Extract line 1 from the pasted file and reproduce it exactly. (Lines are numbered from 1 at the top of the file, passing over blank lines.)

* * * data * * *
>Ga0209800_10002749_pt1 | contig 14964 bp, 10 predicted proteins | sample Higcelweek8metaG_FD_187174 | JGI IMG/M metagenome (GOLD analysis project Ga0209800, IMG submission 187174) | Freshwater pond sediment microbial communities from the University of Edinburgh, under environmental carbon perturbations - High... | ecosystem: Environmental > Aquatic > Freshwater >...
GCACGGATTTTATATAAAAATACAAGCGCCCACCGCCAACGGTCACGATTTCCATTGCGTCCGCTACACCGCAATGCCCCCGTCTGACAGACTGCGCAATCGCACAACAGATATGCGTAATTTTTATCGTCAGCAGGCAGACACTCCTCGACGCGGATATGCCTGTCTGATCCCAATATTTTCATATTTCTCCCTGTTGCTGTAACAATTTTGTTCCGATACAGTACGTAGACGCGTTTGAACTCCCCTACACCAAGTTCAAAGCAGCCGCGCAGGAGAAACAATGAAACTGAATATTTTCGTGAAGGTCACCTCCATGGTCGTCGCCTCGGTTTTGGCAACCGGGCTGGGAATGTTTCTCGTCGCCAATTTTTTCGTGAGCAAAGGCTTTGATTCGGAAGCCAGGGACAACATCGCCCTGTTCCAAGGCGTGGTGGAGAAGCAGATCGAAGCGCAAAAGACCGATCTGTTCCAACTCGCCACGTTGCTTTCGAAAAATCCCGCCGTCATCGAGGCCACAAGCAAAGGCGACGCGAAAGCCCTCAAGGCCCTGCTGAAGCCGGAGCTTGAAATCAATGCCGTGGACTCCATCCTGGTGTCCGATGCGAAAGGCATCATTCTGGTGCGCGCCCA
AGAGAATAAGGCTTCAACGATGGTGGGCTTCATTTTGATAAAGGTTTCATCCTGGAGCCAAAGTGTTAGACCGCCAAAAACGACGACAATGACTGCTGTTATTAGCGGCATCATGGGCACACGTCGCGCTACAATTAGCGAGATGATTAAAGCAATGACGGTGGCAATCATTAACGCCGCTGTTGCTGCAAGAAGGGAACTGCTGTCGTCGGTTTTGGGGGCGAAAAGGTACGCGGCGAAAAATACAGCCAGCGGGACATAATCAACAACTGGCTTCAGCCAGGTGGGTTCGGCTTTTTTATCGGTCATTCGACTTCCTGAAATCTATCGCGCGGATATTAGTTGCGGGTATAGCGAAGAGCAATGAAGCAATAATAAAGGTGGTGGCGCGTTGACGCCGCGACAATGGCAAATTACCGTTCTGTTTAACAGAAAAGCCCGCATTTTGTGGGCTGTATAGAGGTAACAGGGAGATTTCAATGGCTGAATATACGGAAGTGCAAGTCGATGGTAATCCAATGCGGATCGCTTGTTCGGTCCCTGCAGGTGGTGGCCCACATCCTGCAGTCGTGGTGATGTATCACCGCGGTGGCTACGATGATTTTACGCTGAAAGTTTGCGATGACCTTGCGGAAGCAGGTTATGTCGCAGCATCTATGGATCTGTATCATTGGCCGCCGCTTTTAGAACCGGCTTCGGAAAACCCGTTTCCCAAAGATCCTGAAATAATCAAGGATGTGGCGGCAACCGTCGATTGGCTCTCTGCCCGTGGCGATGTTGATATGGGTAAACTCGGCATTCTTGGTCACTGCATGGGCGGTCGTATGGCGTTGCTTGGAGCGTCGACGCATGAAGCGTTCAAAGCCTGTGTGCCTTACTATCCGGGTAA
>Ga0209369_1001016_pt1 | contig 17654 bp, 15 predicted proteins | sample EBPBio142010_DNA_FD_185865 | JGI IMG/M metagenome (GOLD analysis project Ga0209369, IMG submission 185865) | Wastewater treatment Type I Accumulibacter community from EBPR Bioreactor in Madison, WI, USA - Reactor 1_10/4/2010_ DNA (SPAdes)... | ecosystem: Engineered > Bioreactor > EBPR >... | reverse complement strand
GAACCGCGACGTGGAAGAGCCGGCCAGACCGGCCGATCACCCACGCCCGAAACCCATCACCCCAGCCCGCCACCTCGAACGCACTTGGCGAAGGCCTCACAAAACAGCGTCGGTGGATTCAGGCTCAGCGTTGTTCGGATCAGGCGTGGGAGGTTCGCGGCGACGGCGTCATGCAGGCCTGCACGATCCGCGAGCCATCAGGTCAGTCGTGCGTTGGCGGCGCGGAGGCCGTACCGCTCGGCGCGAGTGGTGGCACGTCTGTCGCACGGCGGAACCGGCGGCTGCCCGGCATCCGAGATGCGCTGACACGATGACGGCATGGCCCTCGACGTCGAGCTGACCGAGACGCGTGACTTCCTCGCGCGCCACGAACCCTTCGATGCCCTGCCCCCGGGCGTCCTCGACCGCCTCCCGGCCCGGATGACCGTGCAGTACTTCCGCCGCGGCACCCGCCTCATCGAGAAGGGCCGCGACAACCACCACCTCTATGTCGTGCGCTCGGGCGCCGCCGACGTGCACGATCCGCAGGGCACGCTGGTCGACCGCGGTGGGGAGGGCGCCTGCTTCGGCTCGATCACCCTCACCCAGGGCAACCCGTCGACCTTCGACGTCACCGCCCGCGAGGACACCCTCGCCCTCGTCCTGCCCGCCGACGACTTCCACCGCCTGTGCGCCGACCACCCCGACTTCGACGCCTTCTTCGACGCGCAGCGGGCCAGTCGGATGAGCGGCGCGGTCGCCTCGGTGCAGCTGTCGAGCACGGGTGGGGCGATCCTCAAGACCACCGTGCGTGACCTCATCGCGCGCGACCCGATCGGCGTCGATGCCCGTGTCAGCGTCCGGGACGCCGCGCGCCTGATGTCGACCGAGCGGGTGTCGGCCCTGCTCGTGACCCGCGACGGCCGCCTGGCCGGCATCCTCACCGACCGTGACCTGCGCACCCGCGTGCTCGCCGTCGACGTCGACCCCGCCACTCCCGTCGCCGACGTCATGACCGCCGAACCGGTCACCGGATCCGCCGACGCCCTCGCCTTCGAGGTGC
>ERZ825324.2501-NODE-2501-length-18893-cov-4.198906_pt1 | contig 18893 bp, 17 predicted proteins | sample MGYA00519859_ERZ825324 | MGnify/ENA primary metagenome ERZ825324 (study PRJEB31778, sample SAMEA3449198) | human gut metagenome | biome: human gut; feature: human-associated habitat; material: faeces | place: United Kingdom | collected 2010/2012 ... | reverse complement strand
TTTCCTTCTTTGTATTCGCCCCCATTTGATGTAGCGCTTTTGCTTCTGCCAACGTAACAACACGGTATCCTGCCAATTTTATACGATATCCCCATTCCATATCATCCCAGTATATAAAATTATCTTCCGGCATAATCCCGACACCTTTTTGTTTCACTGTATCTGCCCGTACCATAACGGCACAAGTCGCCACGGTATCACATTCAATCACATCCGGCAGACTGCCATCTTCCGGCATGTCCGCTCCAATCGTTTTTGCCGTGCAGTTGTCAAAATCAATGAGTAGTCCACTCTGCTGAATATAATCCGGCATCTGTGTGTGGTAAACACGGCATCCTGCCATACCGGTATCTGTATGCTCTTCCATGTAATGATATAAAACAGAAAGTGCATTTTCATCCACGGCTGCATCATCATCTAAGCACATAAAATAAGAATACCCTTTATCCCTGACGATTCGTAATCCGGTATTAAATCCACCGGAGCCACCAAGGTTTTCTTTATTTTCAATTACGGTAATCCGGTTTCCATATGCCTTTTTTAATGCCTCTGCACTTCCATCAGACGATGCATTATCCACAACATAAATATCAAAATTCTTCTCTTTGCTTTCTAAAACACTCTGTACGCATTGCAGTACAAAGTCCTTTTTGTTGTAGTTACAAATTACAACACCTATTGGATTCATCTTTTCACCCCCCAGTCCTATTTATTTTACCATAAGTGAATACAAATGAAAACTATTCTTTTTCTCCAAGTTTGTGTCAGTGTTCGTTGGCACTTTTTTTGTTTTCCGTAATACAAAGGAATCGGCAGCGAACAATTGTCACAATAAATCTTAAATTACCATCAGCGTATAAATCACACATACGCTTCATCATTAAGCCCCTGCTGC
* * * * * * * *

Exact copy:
>Ga0209800_10002749_pt1 | contig 14964 bp, 10 predicted proteins | sample Higcelweek8metaG_FD_187174 | JGI IMG/M metagenome (GOLD analysis project Ga0209800, IMG submission 187174) | Freshwater pond sediment microbial communities from the University of Edinburgh, under environmental carbon perturbations - High... | ecosystem: Environmental > Aquatic > Freshwater >...